- READ MORE: When and how could festivals and gigs return in 2021? Industry insiders and medical experts speak out
Today saw Glasto confirm the long-feared news that “in spite of their efforts to move Heaven and Earth”, the event would not be able to go ahead due to complications that have arisen from the coronavirus pandemic – meaning a second enforced fallow year.
Without Isle Of Wight 2021 due to take place the week before Glastonbury was scheduled from 17-20 June, some fans feared that they are soon to cancel as well. However, organisers have assured fans that all is not lost yet.
“Rest assured we’re continuing to work behind the scenes to get ready for the Isle of Wight Festival this summer and hope to have more news for you soon,” they wrote on Twitter. “In the meantime, stay safe.”
The line-up for IOW 2021 was revealed back in June, with headliners Lionel Richie, Lewis Capaldi, Snow Patrol and Duran Duran all returning after they were originally booked for the previous year’s event. New additions include Pete Tong & The Heritage Orchestra performing Ibiza Classics, as well as Carly Rae Jepsen, Mavis Staples and The Snuts.
Rest assured we’re continuing to work behind the scenes to get ready for the Isle of Wight Festival this summer and hope to have more news for you soon. In the meantime, stay safe ❤
— Isle of Wight Fest (@IsleOfWightFest) January 21, 2021
This comes after IOW boss John Giddings previously suggested that the UK’s empty music venues and out-of-work live crew should be put to use to help with the mass roll-out of the vaccine, before telling NME that he was confident there was still enough time to take action to ensure that festivals could happen safely.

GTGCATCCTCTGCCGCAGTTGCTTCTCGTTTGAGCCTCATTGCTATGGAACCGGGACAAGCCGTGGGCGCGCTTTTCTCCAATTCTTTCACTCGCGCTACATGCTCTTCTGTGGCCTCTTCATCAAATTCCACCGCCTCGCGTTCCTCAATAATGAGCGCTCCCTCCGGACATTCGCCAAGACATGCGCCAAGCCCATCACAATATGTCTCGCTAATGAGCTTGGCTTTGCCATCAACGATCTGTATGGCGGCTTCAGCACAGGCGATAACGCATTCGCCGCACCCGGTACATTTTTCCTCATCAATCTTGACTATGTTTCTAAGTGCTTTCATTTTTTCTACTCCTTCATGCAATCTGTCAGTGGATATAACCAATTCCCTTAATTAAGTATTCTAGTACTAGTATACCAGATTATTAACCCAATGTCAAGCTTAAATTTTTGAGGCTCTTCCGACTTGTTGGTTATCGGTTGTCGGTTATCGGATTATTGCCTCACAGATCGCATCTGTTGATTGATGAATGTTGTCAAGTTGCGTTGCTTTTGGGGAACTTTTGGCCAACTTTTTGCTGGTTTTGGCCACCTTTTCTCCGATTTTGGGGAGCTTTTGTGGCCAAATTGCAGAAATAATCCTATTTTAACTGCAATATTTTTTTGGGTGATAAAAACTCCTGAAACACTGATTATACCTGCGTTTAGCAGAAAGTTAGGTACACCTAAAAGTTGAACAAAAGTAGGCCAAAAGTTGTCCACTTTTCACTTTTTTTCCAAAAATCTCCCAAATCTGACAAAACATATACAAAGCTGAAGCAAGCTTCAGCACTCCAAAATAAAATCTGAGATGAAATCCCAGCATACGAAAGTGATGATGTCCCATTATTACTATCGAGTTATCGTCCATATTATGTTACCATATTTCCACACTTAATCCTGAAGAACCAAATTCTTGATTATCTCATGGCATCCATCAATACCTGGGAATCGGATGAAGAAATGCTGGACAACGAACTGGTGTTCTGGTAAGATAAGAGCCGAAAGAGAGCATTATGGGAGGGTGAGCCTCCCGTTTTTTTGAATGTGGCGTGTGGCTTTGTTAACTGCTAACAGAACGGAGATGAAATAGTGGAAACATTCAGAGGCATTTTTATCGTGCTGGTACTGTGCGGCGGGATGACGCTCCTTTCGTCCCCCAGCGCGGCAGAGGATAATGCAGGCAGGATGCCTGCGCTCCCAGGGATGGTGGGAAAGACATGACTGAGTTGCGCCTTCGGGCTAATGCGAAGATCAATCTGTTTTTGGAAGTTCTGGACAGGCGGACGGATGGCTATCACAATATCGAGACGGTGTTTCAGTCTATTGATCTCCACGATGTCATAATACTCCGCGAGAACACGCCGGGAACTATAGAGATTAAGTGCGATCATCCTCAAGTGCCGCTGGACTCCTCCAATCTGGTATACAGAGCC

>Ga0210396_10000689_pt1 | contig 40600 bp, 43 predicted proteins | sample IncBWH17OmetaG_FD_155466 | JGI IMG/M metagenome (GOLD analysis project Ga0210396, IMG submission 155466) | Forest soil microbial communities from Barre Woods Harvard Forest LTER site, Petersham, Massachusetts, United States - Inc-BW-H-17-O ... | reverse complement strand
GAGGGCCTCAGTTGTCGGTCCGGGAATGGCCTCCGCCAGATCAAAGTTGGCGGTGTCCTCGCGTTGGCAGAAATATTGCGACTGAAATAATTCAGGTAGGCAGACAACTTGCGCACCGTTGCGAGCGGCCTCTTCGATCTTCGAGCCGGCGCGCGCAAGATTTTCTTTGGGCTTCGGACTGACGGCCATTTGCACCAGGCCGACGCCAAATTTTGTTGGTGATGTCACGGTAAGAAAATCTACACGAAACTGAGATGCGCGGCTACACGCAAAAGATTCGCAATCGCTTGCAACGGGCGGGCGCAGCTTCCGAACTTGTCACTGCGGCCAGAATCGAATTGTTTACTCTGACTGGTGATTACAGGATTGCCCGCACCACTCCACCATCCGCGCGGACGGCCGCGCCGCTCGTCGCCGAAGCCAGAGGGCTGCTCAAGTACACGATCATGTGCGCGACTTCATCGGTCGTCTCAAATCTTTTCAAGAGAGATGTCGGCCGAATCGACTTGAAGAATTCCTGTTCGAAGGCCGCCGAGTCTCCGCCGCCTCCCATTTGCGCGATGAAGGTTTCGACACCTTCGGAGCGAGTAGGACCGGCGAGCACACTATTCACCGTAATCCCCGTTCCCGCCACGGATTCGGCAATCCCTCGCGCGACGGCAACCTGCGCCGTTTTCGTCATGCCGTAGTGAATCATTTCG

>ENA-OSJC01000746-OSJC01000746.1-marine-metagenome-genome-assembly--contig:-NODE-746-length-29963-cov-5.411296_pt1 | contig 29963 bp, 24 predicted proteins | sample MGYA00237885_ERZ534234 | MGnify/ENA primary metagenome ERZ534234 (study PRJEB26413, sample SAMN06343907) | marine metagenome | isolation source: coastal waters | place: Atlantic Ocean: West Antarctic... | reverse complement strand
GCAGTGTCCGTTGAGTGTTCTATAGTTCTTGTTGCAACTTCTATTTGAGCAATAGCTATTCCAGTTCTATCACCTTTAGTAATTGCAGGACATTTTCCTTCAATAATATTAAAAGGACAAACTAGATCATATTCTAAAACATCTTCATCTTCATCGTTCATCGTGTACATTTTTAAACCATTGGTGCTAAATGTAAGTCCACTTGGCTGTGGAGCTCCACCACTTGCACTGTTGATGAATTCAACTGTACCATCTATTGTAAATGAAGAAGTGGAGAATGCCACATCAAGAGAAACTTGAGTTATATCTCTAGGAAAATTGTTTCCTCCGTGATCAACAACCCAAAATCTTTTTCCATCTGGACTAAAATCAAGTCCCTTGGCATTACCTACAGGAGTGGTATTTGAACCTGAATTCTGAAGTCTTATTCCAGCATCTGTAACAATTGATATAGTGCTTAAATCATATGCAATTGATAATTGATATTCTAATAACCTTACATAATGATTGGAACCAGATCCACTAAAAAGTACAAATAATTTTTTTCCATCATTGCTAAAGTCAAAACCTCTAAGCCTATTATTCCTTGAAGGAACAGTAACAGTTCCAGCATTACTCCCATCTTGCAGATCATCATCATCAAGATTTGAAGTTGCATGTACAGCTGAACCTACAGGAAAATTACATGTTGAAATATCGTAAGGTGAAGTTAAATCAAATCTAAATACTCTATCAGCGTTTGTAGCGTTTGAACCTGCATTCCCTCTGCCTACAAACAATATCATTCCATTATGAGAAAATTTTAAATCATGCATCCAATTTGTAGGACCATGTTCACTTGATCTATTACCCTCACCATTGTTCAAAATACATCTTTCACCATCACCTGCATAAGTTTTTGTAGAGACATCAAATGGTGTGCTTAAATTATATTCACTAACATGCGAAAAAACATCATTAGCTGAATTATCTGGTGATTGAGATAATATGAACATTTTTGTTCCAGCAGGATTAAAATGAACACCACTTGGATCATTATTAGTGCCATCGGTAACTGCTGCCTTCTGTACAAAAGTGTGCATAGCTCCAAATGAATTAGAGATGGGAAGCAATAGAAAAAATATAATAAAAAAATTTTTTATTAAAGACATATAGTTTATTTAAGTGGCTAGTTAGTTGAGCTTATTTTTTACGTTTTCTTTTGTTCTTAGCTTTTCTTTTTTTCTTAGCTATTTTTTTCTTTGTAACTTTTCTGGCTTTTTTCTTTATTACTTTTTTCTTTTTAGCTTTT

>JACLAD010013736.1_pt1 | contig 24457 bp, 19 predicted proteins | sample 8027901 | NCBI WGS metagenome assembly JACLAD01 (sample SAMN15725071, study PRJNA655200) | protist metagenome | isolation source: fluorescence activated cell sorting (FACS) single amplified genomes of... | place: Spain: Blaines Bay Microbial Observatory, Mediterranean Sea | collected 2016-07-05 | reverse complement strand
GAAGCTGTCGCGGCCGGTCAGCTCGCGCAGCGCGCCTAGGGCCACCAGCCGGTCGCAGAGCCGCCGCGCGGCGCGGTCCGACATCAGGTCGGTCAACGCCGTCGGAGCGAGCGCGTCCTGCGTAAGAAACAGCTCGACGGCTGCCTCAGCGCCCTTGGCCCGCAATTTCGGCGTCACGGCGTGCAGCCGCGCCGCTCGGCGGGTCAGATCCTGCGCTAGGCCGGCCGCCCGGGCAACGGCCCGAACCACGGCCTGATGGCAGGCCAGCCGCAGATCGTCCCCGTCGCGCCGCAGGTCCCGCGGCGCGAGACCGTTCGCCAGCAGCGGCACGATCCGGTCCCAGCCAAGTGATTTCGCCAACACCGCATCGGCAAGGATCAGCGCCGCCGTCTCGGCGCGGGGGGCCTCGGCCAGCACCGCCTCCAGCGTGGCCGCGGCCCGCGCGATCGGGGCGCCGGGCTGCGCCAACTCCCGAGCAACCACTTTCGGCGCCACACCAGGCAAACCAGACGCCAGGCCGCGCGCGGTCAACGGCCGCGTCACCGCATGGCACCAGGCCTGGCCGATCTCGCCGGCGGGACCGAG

“I think you’d probably need for 50% of the audience to be vaccinated, and for 50% to be able to get a test in a very short period of time, like five-to-10 minutes,” Giddings told NME. “I don’t think that’s unrealistic. Isle Of Wight Festival is six months away, it’s not tomorrow. I just want to help accelerate the process.
“Everybody talks and nothing happens. We need to up our game. I’m bored with it. I want to see something physically happen. They can talk ‘til the cows come home. The discussions in Parliament don’t make my festival happen. Injecting people with a vaccine makes my festival happen. There is absolutely no reason for it not to happen. If we all pull together to achieve it, it’s possible.”
He added: “The fans all want to come, it’s my job to deliver it for them. I don’t want to let them down again. I will do everything in my physical power to make it happen. Look at the glass as half full and fill it up.”
Reading & Leeds boss Melvin Benn agreed that he was “super confident” that a summer of festivals could take place provided that vaccination targets were met and efforts amped up, while Dr Michael Head, Senior Research Fellow in Global Health at the University of Southampton, warned that the necessary level of vaccination might not be reached until the end of summer.
“We’d want a bare minimum of 50% of the population to be vaccinated [before festivals can happen], but probably more like 60%,” Dr Head told NME. “That would probably take us towards the end of the summer at around August or September.”
At the start of January, The Department of Culture, Media and Sport (DCMS) select committee heard from organisers of Parklife and Boomtown that many summer festivals could be cancelled as soon as the end of this month without urgent government clarity, assurances on what might be possible and help with insurance.